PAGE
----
Hospitals can be notoriously challenging for HVAC design engineers. The mission-critical nature of the work, the need to provide tight temperature and humidity control in specific areas and visitor comfort in others, strict ventilation requirements to prevent the spread of airborne infection, and the need for it all to run as efficiently as possible all conspire to make the design engineer’s job a tough one. Add in the presence of an active fault less than two miles away and the need to design a building that will withstand a magnitude 8.0 earthquake, and you’ve got an idea of what Ted Jacob Engineering Group Inc. (TJEG) faced when long-time customer Sutter Health called for help.

In 1994, following a state-mandated seismic review of all California hospitals, Peninsula Medical Center in Burlingame, Calif. was classified as a potential earthquake collapse hazard requiring a seismic retrofit or demolition. Local not-for-profit health-care provider Sutter Health then began the long process of developing and realizing a vision for a new health campus on the site.

The new Mills-Peninsula Hospital opened in 2011 as part of Mills-Peninsula Medical Center. It represents one of the latest examples of California’s program to upgrade the state’s hospitals into seismically safe and technologically advanced facilities. The hospital is designed to meet 21st-century requirements for health-care delivery and energy conservation.

The new facility consists of a two six-story buildings: a 440,000-sq-ft hospital connected to a 150,000-sq-ft professional medical office building. The hospital has 311 private patient rooms separated into two L-shaped towers connected by a central circulation core atop a two-story podium. Power, steam, and hot and chilled water for the entire medical center are distributed from a central utility plant located on the hospital’s lower level.

As a member of the design/assist team, TJEG provided mechanical, electrical, and plumbing consulting engineering services for the new facility, from conceptual design through construction, commissioning, and post-occupancy. The design/assist approach, along with 3-D building-information modeling during design and shop-drawing production, dramatically minimized the number of space conflicts and related change orders throughout the project, saving the client both time and money.

Inside the System

The facility incorporates eight redundant high-pressure, high-efficiency steam boilers and three high-efficiency hot-water boilers. The hot-water boilers can utilize natural gas or fuel oil. Variable-frequency drives (VFDs) modulate the operation of secondary heating hot-water pumps.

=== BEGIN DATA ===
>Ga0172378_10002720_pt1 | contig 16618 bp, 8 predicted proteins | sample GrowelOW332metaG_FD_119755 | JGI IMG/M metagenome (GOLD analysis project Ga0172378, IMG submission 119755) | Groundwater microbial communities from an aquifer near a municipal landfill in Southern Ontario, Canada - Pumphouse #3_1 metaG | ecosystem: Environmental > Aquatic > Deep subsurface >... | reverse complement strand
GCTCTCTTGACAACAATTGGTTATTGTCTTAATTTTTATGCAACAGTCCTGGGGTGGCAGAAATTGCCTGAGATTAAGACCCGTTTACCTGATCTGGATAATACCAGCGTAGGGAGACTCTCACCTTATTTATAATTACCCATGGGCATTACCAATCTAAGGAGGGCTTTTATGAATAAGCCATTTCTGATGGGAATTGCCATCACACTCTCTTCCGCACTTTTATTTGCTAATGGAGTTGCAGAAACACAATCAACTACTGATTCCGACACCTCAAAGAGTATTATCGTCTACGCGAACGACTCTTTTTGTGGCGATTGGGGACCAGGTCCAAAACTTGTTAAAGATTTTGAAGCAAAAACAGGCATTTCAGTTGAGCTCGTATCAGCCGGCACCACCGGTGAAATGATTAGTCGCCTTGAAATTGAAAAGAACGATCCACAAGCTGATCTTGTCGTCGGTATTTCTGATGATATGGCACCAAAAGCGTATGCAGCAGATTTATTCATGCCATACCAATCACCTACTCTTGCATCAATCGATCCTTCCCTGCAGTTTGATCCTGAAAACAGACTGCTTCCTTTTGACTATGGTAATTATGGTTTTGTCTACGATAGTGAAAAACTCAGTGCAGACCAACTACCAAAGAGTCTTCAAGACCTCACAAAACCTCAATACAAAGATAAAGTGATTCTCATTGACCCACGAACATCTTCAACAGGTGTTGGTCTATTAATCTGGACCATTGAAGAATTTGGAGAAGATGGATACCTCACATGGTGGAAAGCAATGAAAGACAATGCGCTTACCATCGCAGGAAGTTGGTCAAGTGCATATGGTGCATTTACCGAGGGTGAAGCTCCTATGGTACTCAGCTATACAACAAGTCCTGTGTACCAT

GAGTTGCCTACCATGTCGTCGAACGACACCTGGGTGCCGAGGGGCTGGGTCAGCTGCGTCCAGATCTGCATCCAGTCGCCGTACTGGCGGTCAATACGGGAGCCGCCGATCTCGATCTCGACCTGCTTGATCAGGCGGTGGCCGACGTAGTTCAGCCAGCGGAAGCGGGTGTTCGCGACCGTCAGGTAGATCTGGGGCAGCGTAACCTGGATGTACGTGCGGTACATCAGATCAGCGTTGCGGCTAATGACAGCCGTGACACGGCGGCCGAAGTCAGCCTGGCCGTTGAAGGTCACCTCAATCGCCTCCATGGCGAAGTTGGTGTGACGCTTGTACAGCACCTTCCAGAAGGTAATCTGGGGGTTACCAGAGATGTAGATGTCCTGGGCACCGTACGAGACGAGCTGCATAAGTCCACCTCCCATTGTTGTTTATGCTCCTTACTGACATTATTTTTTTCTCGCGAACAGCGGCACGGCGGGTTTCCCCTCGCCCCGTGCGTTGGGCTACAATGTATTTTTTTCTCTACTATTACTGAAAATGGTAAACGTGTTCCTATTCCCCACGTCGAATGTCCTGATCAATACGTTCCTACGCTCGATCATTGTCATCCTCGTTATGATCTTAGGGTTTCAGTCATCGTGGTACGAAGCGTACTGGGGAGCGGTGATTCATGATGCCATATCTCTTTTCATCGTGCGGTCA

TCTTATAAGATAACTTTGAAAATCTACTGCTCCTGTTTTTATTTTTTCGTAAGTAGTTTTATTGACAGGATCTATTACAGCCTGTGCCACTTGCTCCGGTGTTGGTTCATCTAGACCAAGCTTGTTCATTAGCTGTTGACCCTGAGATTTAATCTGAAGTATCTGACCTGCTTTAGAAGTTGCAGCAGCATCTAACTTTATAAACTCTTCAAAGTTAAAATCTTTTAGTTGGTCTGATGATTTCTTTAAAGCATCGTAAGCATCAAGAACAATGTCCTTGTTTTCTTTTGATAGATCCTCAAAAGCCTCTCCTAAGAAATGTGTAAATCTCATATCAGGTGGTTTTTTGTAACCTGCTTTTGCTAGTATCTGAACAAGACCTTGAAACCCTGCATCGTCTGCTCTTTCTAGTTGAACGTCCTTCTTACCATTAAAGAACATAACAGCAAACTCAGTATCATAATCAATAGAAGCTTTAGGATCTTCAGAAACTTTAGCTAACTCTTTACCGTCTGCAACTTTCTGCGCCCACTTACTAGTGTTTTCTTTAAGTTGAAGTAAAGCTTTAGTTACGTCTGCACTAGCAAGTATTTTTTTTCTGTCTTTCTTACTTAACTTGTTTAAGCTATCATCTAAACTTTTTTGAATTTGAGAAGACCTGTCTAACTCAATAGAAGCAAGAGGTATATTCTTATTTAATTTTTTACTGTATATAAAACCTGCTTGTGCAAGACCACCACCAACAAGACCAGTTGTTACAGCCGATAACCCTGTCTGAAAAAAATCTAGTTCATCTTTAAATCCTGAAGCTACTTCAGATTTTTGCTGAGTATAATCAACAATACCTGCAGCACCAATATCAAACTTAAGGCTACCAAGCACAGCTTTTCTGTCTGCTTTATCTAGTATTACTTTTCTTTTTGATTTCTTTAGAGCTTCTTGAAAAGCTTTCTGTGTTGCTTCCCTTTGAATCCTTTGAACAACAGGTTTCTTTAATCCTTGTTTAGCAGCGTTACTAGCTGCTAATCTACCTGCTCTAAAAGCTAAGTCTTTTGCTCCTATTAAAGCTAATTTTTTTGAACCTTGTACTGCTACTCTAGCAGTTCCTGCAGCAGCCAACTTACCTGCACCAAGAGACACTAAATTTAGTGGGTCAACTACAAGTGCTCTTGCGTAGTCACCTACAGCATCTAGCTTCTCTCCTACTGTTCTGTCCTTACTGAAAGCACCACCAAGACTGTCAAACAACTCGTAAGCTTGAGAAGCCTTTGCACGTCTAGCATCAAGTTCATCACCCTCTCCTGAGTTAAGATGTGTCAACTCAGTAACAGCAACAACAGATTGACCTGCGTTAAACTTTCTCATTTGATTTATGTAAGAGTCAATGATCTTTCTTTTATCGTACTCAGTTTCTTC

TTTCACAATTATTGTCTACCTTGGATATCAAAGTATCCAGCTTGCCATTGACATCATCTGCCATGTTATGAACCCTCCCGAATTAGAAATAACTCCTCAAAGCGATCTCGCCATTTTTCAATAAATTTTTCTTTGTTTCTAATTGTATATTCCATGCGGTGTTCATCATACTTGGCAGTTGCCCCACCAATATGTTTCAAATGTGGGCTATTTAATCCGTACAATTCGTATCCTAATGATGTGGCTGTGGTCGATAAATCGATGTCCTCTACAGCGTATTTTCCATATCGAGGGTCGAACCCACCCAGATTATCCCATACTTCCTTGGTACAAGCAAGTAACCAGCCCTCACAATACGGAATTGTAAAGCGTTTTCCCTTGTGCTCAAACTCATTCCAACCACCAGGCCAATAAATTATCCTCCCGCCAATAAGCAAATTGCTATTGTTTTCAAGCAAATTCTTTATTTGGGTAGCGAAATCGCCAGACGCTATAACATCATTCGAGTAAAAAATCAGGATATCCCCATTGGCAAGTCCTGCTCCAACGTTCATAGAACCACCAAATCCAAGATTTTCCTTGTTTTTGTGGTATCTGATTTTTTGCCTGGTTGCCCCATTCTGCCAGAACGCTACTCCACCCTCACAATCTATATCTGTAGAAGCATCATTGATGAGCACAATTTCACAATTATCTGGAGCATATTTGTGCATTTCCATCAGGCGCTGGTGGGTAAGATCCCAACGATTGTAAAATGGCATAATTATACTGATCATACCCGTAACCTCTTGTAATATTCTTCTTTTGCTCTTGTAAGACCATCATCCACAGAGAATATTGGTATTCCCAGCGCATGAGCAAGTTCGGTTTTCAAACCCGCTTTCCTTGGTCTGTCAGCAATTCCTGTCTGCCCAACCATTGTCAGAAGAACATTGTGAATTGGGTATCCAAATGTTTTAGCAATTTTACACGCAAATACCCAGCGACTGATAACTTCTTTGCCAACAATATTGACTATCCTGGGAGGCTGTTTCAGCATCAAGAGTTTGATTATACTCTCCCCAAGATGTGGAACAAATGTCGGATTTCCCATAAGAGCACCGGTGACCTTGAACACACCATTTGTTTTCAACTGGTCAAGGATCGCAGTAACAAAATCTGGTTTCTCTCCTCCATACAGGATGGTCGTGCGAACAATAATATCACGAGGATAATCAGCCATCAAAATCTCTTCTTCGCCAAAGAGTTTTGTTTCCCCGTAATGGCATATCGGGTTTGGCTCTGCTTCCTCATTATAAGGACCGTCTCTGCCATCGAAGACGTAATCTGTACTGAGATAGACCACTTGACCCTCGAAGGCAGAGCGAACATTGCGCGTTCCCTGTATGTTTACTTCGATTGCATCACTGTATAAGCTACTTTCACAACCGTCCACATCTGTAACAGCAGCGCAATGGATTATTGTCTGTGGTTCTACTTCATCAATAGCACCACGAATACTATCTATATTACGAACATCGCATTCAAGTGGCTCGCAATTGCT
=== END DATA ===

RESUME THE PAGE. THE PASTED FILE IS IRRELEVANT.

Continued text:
The chilled-water plant consists of three high-efficiency electric centrifugal chillers and six counterflow cooling towers. VFDs modulate tower fans and secondary chilled-water pumps.

 

 

 

 

The HVAC-system design includes numerous energy-conservation features. Life-cycle-cost analysis was used to determine the economic viability of features such as 100-percent outside air, variable-air-volume (VAV) systems in patient rooms, run-around heat recovery, bypass dampers at all coils in air-handling units, fan-wall systems with VFDs, and dedicated cooling systems.

To prevent the spread of multiple-drug-resistant airborne infections, all air-conditioning systems in the hospital use 100-percent outside air. Therefore, excluding dedicated exhaust systems, there are only two ductwork systems: supply and exhaust. To implement the VAV system, the local code requires automatic modulating dampers in the room supply/return/exhaust ducts. The two-duct, 100-percent-outside-air system allowed for a reduction in the number of control dampers required and, thus, made possible the use of VAV systems in patient-occupied areas. 
This innovative approach represents a departure from the conventional constant-volume air-conditioning system typically found in a health-care environment and greatly increases patient comfort control of individual spaces.

A run-around heat-recovery system is used to transfer energy from the exhaust-air stream to preheat outside air. In the coastal region of California, this system not only has the lowest construction cost, but also the lowest operation-and-maintenance cost while providing outstanding indoor-air quality. 


Through an extensive study (see sidebar, “Energy and Life-Cycle-Cost Study”) TJEG determined that when compared with a conventional, three-duct supply, return, and exhaust system, the two-duct, 100-percent-outside-air system with run-around heat recovery and VAV not only offered energy savings, but had the lowest life-cycle cost.

“Using a ‘less is more’ approach helped us select this system, which offered the customer many benefits, including outstanding indoor-air quality, prevention of the spread of airborne infections, increased patient comfort control of individual spaces, energy savings, and low construction, operation-and-maintenance, and life-cycle costs,” Shulamit Rabinovich, PE, project manager, said.

Other features of the system include bypass dampers at all AHU coils programmed to open when the coils are not in use. This measure allows reduction in system air-pressure drop and, thus, a reduction in the energy consumption.

Fan-wall systems create uniform airflow in the duct-work and minimize vibration and noise. Multiple fans increase system redundancy and reliability. Fan-wall installations reduce length of the AHU cabinet because of shorter downstream airflow requirements. Also, they eliminate the need for sound attenuators, thus further reducing overall AHU length and required fan horsepower.

When outside air is low enough in temperature to cool the building, the chiller plant is de-energized. Areas with high heat gains are cooled by small dedicated systems.

All AHUs have 30-percent-efficient pre-filters and 90-percent final filters. In addition, AHUs serving the surgery department and other sensitive areas contain 99.99-percent-efficient HEPA filters.